Okay. Let’s set the record straight right from the start. Every human being is a sales person. No matter what our field of endeavor, we have to “sell” ourselves in some way in order to succeed in our field.
What does it mean to “sell”? According to Merriam-Webster, to “sell” means “to persuade or influence to a course of action or to the acceptance of something.” Keeping this definition in mind, we can say that from the day we are born, we are salespeople. We attempt to persuade or influence someone to a course of action. A baby cries to persuade his mother to feed him. A toddler runs after his older brother to persuade his older brother to play with him. A teenager argues with his parents to attempt to persuade them to allow him to participate in a certain school activity.
Even as adults, we sell ourselves. Here are a few examples:
• We usually land a job through an interview. An interview is a sales pitch.
• We usually get a promotion by demonstrating (selling) our ability and performance.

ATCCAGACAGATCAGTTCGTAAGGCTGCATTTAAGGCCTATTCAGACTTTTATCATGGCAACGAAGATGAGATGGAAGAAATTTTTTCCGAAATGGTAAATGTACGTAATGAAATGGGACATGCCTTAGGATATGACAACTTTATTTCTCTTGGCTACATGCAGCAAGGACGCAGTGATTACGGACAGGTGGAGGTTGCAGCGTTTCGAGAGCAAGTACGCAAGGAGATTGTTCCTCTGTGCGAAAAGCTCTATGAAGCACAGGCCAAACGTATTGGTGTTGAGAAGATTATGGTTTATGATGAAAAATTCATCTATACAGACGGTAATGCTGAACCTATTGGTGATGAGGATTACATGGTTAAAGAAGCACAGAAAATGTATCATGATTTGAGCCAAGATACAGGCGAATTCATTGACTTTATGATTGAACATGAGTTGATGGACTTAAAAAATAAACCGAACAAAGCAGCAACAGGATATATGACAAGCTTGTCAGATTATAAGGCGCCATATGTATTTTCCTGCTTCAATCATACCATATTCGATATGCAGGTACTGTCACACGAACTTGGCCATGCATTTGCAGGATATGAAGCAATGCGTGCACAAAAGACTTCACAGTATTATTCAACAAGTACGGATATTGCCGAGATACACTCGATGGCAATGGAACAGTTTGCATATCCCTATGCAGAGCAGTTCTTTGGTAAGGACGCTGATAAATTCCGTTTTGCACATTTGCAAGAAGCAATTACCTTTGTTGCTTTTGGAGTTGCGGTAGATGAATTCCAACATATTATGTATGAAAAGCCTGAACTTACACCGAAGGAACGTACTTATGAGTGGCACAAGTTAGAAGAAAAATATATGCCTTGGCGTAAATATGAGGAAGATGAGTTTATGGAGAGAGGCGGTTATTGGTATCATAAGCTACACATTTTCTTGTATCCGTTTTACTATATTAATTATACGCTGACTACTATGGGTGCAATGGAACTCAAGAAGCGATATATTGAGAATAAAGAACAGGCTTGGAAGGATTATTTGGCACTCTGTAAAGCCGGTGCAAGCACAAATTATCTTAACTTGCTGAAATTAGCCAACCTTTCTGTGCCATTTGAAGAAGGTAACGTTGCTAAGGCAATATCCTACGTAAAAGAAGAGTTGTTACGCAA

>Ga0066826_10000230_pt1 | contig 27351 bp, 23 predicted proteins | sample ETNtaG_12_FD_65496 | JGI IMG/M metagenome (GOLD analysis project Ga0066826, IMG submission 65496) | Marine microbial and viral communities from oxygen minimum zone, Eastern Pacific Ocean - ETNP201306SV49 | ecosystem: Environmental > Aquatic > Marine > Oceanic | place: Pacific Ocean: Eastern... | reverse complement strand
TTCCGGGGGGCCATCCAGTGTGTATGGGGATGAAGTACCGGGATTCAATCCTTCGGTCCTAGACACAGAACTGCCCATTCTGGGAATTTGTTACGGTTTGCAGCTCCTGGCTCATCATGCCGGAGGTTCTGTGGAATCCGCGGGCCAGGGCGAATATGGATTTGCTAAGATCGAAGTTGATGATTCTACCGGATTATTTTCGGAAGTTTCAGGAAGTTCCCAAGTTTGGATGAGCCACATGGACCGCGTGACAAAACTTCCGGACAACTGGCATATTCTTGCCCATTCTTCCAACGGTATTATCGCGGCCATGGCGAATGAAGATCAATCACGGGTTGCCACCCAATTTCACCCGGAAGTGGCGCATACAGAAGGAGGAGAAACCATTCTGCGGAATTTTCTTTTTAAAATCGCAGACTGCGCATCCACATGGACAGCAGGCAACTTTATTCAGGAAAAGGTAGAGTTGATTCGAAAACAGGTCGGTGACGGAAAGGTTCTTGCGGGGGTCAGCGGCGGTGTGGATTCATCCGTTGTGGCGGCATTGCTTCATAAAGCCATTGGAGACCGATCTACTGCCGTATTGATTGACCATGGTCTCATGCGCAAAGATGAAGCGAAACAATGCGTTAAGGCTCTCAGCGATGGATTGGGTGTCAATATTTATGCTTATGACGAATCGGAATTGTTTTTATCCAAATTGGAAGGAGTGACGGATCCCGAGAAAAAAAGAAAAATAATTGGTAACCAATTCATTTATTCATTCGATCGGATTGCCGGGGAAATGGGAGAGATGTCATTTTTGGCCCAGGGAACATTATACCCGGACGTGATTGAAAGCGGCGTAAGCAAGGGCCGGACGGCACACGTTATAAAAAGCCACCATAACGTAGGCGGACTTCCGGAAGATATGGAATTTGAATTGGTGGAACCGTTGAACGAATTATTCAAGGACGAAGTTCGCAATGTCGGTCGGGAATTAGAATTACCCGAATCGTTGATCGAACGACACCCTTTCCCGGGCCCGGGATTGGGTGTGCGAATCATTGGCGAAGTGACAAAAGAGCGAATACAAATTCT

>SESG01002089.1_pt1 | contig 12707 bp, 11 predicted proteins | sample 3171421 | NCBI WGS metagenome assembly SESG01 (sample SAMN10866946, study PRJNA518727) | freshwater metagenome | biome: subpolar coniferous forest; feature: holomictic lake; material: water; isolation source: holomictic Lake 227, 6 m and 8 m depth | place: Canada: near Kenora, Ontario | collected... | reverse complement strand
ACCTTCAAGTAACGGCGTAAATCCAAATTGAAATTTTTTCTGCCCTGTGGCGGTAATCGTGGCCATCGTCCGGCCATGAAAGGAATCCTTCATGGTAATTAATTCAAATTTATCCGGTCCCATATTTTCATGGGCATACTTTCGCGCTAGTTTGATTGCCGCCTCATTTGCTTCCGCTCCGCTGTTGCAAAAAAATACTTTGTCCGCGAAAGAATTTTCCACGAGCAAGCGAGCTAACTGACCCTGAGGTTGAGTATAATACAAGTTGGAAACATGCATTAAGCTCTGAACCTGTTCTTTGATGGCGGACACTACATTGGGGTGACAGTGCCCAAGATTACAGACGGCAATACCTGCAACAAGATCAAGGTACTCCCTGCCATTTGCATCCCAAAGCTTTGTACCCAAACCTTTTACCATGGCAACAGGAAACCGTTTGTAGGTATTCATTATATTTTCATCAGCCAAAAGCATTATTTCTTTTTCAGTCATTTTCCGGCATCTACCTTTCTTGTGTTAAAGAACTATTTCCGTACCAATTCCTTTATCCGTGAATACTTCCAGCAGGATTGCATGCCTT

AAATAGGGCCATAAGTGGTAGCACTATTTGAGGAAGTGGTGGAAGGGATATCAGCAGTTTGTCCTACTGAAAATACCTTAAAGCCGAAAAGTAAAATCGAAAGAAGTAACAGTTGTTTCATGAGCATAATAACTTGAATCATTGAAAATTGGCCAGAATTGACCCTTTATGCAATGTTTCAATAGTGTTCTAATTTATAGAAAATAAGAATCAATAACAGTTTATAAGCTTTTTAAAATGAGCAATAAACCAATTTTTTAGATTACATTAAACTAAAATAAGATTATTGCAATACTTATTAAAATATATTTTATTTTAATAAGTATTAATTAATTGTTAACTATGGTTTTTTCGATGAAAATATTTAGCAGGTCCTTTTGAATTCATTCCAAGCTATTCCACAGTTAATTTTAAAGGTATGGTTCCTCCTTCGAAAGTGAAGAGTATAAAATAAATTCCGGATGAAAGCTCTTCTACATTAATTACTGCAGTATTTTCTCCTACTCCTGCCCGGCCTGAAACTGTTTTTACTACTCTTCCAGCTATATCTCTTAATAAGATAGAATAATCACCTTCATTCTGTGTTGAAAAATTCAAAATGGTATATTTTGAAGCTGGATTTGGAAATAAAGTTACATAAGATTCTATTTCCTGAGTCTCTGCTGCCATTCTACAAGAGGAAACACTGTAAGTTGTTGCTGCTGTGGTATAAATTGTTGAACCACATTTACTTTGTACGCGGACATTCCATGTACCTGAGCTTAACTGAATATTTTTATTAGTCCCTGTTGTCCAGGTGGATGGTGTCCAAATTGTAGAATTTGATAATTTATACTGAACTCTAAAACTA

• We usually get a raise by doing the same.
So why is it that we writers have such a hard time seeing ourselves as “sellers” of our writing? Why is there such a negative attitude among writers when it comes to the business side of writing? And, if we’re really honest, why do writers consider business inferior to art? For truth be told, this view that art is superior to business underlies, in my opinion, the resistance many writers have to the business side of writing.
And, consequently, to making the money they deserve to make.
At one time I too shared this belief that business was inferior to art. As much as I could, I shunned the business side of writing, but to my own detriment. Once I started a business of my own, however, I gained a new appreciation for what I now call “the art of business.”
Only when we begin to appreciate business as equal in value to art but different in function will we approach the business side of writing with the attitude that will attract writing success.
What about you? Do you see business as inferior to art? If so, why? If not, why not?